- General Preparation: Setting the Mood for and Establishing Expectations
If you are planning to have discussions, you should create the appropriate conditions from the beginning of the semester:
- Learn your students’ names and have the students learn one another’s name. On the first day, use an ice breaker that both introduces students to each other and relates to the discipline.
- Have an individual conference with each student during the first two weeks of the semester. This will help you know every student better and find out something about their backgrounds and interests. Showing your students that you value them as individuals will contribute to the development of a climate of trust and cooperation.
- Specific Preparation: Getting Ready for Each Discussion
- Plan the Discussion Together
- Define learning goals concretely and clearly. Decide what students should know by the end of the course or a given class meeting. Frequently communicate these goals to students.
- Elicit students’ interests and difficulties at the start of the course and/or sessions and work out a joint agenda. You might have your students complete a questionnaire in which they communicate their expectations for the course. Ask them to identify stereotypes or myths that exist about the course (e.g., “Some students call Geology for non-science majors ‘rocks for jocks’.”,”They say in finite math you have to attend class only on test days.”).
- Focused Discussion
- Set very specific learning goals and organize them in a clear sequence or agenda. When possible, express your goals in terms of student behavior (e.g., in an education class, the behavioral objective might be: Students will identify the reasons why active learning motivates students).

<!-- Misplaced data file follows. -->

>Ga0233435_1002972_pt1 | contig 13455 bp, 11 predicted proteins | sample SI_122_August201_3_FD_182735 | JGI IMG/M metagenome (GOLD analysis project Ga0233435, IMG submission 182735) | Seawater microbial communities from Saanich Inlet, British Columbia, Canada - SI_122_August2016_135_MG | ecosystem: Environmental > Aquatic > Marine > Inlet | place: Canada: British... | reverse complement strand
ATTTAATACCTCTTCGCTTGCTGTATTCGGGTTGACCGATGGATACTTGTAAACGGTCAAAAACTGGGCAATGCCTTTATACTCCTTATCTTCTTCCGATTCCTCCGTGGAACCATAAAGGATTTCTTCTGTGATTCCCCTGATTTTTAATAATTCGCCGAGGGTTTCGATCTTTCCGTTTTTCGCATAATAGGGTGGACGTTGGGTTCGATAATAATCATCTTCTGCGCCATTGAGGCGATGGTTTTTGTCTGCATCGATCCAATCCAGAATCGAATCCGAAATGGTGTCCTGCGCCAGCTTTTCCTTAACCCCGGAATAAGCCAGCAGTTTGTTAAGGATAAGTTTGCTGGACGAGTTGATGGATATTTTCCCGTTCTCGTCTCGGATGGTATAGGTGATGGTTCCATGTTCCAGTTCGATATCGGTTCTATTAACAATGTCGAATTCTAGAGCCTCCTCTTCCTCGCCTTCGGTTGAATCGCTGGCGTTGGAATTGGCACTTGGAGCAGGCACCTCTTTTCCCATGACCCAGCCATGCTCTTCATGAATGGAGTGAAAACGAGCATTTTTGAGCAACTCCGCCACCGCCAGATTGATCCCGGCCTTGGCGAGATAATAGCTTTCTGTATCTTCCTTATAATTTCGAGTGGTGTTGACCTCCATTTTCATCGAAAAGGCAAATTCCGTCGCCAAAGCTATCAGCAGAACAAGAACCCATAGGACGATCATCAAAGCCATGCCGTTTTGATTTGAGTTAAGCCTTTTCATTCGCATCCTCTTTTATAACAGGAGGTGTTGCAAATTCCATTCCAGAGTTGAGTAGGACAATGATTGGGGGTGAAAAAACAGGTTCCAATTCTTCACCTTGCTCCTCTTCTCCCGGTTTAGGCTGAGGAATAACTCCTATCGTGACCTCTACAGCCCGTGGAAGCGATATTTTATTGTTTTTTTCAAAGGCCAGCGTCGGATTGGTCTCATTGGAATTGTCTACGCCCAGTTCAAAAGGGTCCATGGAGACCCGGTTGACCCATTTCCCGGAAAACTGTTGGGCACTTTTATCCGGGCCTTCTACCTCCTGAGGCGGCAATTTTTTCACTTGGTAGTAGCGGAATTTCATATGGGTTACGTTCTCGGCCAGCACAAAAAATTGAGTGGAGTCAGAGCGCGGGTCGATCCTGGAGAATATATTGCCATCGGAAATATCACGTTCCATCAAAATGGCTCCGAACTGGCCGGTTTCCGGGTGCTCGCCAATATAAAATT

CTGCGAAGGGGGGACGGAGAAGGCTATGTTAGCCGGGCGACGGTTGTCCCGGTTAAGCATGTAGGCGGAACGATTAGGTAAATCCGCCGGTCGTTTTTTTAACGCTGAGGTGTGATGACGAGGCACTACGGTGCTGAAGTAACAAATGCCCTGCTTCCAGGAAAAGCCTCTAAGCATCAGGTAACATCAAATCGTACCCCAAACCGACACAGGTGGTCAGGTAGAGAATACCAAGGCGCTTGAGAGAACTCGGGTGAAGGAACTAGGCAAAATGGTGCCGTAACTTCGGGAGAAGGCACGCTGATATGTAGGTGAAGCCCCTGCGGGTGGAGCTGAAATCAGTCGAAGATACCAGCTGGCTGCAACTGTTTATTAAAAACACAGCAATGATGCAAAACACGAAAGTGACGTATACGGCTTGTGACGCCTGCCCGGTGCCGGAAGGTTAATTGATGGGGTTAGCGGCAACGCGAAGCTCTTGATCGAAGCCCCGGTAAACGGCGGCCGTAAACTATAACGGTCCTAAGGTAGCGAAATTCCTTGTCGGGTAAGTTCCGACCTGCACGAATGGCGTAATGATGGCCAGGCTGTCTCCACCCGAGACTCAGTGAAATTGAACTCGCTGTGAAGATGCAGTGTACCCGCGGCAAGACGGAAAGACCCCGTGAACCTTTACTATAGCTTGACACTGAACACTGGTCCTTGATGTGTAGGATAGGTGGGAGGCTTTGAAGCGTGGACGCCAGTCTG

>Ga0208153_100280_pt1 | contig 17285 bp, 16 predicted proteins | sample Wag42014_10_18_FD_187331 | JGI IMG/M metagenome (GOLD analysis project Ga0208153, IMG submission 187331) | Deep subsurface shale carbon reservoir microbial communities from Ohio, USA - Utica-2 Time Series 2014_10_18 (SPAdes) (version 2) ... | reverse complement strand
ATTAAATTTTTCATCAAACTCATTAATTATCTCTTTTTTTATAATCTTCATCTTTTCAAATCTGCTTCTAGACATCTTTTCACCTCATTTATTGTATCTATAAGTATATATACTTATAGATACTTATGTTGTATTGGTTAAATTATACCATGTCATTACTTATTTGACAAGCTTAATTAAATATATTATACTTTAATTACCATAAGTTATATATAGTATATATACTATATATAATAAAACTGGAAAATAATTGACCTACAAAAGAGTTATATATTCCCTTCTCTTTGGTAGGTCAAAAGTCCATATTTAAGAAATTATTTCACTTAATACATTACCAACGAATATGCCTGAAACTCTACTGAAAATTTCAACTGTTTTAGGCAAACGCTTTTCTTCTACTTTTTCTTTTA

- Suggest appropriate time schedules. Sometimes it is necessary to limit discussion to a certain time frame. You can ask one of your students to remind people of the time remaining in the class period (e.g., “Let’s try to conclude here because we have 10 minutes left.”).
- Provide background information and resources. Before a discussion begins, students might have questions that involve factual information. For example, students who are reading Look Homeward Angel might have questions about Thomas Wolfe’s life. You can reserve discussion for the most crucial issues if you anticipate the types of questions students might ask and address questions involving background information before the actual discussion begins. You might spend 5 to 10 minutes providing resource material (a bibliography of critical essays about Wolfe, a list of primary works by Wolfe, etc.) and allot 40 to 45 minutes for discussion of issues such as his use of metaphor, his treatment of women in the novel, and his influence on other writers.
- Ask plenty of questions that focus on the day’s topic. Avoid open-ended questions which may lead the discussion in other areas. If your students become interested in a particular digression, try to respond to that interest in the next class meeting. Write such topics on the board under the heading “For future discussion” to show you are serious about dealing with them.
- Emphasize key points in the material frequently. Remind your students that you want them to pay special attention to certain aspects of the material you are covering.
- Restate student comments to focus their contributions. (e.g., “I take you to be saying you disagree with the interpretation in the text?” or “Am I right that your claim supports the remark Jane made earlier?”). Ask for further clarification if students seem uncomfortable with your rephrasing of their views.
- If a comment or question is somewhat off the track, respond selectively to that aspect of it which most fulfills the goals of the discussion. For example, you might say, “This part of your comment really addresses today’s topic.”
- Give students time to think. After you ask a question, allow students time to reflect on the question and formulate an answer. Don’t be afraid of the few seconds of silence that may follow a question. Giving students a few moments to develop an observation on their own demonstrates to them that you care about their opinion, and you expect them to voice it. You might consider silently counting to 10 after you have asked a question, so that you can allow students enough time to think.